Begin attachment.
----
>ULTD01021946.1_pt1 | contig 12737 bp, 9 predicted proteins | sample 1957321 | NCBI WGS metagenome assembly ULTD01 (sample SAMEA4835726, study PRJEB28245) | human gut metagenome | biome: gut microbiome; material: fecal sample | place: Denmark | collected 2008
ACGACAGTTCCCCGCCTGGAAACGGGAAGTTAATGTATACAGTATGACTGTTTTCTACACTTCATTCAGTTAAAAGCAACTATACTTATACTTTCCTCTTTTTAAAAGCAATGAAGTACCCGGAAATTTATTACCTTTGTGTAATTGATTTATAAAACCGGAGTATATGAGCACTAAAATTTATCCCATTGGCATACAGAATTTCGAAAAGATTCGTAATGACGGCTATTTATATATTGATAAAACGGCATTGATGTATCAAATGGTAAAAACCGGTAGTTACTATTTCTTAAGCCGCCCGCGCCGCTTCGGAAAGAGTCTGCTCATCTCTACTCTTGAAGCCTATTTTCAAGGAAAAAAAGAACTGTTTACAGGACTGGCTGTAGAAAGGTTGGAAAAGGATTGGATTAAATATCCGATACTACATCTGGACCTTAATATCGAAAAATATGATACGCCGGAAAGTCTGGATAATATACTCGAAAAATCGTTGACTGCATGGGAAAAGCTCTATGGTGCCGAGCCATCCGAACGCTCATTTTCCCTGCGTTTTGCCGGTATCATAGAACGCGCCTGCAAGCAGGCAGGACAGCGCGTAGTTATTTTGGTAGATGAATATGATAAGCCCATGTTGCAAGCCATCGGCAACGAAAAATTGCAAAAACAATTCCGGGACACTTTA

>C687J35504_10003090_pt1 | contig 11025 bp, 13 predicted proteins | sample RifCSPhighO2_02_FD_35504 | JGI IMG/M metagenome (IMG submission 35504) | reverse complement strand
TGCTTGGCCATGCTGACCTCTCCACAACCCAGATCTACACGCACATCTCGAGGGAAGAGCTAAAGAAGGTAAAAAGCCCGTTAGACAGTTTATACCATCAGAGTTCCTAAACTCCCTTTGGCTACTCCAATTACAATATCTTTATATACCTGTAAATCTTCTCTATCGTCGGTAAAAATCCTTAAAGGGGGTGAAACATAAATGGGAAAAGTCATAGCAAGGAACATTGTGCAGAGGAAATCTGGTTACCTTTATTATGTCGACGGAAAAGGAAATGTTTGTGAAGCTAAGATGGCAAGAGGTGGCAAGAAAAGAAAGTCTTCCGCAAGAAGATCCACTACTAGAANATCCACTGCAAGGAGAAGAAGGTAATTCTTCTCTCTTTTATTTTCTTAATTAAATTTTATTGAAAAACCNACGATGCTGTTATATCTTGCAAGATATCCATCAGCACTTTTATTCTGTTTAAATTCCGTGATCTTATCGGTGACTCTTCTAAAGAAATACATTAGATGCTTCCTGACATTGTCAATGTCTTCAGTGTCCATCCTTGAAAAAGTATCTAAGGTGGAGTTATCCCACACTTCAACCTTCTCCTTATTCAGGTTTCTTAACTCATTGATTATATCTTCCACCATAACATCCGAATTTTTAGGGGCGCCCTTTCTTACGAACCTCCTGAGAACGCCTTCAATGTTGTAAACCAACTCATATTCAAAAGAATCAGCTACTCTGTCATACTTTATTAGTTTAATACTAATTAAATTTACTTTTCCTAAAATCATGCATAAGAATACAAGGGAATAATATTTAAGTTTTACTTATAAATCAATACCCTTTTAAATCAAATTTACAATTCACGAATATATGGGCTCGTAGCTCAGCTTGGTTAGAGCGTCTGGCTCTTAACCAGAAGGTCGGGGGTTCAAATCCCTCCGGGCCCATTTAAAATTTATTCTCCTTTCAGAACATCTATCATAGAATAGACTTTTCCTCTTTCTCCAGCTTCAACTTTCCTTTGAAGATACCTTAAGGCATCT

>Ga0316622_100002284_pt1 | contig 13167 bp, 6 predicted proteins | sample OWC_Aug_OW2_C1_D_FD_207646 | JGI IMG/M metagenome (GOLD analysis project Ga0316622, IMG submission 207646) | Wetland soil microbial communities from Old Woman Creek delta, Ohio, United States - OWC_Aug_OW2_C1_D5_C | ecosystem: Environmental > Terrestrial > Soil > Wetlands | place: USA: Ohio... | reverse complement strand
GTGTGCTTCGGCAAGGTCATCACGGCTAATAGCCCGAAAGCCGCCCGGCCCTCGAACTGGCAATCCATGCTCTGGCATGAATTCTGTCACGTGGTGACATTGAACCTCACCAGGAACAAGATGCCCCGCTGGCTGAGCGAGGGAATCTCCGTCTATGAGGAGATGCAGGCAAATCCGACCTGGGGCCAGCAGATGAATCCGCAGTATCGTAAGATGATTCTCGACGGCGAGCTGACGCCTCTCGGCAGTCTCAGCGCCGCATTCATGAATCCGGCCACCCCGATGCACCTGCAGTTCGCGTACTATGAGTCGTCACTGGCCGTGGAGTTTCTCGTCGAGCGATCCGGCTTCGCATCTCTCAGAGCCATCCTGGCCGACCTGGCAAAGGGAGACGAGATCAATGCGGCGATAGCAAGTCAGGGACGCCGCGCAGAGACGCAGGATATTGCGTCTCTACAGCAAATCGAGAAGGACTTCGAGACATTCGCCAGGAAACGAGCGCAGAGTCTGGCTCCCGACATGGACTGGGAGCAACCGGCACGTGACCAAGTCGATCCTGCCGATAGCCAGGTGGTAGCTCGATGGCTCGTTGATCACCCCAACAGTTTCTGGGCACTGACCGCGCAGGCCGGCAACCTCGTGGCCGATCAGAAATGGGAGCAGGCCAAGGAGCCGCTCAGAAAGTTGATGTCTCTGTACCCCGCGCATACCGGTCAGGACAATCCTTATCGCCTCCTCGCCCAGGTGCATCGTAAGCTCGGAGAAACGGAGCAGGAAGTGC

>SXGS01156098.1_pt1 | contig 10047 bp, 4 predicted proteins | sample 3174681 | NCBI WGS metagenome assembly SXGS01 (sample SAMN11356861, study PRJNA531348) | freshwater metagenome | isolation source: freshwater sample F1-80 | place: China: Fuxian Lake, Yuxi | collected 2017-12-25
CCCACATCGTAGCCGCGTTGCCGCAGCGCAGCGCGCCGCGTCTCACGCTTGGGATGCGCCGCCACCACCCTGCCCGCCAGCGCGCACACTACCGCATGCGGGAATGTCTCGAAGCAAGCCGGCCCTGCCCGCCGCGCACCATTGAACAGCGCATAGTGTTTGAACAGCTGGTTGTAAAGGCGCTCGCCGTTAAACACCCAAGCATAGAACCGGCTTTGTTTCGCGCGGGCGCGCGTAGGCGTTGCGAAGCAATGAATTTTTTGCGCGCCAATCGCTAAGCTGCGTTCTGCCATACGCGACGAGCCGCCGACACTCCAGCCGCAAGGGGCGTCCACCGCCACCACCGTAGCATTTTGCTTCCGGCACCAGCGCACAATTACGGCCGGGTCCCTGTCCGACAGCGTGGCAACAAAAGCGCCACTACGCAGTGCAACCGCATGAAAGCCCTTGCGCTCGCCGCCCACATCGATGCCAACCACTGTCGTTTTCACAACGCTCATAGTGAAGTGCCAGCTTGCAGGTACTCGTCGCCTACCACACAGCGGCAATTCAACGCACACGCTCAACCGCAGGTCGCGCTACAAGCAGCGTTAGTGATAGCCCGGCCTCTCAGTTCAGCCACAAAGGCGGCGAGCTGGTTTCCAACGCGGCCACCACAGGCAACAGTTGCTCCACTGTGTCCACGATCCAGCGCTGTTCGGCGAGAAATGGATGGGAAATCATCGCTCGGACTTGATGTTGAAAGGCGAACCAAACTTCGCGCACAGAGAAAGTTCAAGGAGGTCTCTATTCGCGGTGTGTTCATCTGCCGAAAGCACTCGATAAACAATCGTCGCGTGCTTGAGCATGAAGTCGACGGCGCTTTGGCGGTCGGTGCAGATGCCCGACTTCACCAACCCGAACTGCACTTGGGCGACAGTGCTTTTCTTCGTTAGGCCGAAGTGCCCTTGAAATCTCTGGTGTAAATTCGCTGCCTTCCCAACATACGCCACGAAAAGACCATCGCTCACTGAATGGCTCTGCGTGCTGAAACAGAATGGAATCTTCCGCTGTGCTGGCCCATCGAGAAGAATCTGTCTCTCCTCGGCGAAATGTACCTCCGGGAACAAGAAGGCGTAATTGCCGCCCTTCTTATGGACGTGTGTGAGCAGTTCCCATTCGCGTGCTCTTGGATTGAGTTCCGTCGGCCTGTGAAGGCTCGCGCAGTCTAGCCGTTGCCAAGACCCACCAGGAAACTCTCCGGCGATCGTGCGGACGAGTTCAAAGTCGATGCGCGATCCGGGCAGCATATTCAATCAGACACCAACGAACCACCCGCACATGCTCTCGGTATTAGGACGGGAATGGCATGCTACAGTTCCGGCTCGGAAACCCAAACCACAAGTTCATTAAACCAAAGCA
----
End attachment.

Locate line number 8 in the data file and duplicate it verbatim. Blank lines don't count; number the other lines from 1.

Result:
CCCACATCGTAGCCGCGTTGCCGCAGCGCAGCGCGCCGCGTCTCACGCTTGGGATGCGCCGCCACCACCCTGCCCGCCAGCGCGCACACTACCGCATGCGGGAATGTCTCGAAGCAAGCCGGCCCTGCCCGCCGCGCACCATTGAACAGCGCATAGTGTTTGAACAGCTGGTTGTAAAGGCGCTCGCCGTTAAACACCCAAGCATAGAACCGGCTTTGTTTCGCGCGGGCGCGCGTAGGCGTTGCGAAGCAATGAATTTTTTGCGCGCCAATCGCTAAGCTGCGTTCTGCCATACGCGACGAGCCGCCGACACTCCAGCCGCAAGGGGCGTCCACCGCCACCACCGTAGCATTTTGCTTCCGGCACCAGCGCACAATTACGGCCGGGTCCCTGTCCGACAGCGTGGCAACAAAAGCGCCACTACGCAGTGCAACCGCATGAAAGCCCTTGCGCTCGCCGCCCACATCGATGCCAACCACTGTCGTTTTCACAACGCTCATAGTGAAGTGCCAGCTTGCAGGTACTCGTCGCCTACCACACAGCGGCAATTCAACGCACACGCTCAACCGCAGGTCGCGCTACAAGCAGCGTTAGTGATAGCCCGGCCTCTCAGTTCAGCCACAAAGGCGGCGAGCTGGTTTCCAACGCGGCCACCACAGGCAACAGTTGCTCCACTGTGTCCACGATCCAGCGCTGTTCGGCGAGAAATGGATGGGAAATCATCGCTCGGACTTGATGTTGAAAGGCGAACCAAACTTCGCGCACAGAGAAAGTTCAAGGAGGTCTCTATTCGCGGTGTGTTCATCTGCCGAAAGCACTCGATAAACAATCGTCGCGTGCTTGAGCATGAAGTCGACGGCGCTTTGGCGGTCGGTGCAGATGCCCGACTTCACCAACCCGAACTGCACTTGGGCGACAGTGCTTTTCTTCGTTAGGCCGAAGTGCCCTTGAAATCTCTGGTGTAAATTCGCTGCCTTCCCAACATACGCCACGAAAAGACCATCGCTCACTGAATGGCTCTGCGTGCTGAAACAGAATGGAATCTTCCGCTGTGCTGGCCCATCGAGAAGAATCTGTCTCTCCTCGGCGAAATGTACCTCCGGGAACAAGAAGGCGTAATTGCCGCCCTTCTTATGGACGTGTGTGAGCAGTTCCCATTCGCGTGCTCTTGGATTGAGTTCCGTCGGCCTGTGAAGGCTCGCGCAGTCTAGCCGTTGCCAAGACCCACCAGGAAACTCTCCGGCGATCGTGCGGACGAGTTCAAAGTCGATGCGCGATCCGGGCAGCATATTCAATCAGACACCAACGAACCACCCGCACATGCTCTCGGTATTAGGACGGGAATGGCATGCTACAGTTCCGGCTCGGAAACCCAAACCACAAGTTCATTAAACCAAAGCA